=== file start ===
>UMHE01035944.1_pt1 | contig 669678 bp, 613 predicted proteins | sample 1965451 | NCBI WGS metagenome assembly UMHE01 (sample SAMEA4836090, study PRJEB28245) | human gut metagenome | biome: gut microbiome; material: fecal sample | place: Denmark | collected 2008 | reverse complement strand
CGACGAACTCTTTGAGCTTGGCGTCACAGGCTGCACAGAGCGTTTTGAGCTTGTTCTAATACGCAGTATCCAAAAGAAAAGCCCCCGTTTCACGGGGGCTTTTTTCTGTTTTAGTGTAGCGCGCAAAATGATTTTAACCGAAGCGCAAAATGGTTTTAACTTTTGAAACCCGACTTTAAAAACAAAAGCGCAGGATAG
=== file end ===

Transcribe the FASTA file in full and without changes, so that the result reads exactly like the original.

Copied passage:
>UMHE01035944.1_pt1 | contig 669678 bp, 613 predicted proteins | sample 1965451 | NCBI WGS metagenome assembly UMHE01 (sample SAMEA4836090, study PRJEB28245) | human gut metagenome | biome: gut microbiome; material: fecal sample | place: Denmark | collected 2008 | reverse complement strand
CGACGAACTCTTTGAGCTTGGCGTCACAGGCTGCACAGAGCGTTTTGAGCTTGTTCTAATACGCAGTATCCAAAAGAAAAGCCCCCGTTTCACGGGGGCTTTTTTCTGTTTTAGTGTAGCGCGCAAAATGATTTTAACCGAAGCGCAAAATGGTTTTAACTTTTGAAACCCGACTTTAAAAACAAAAGCGCAGGATAG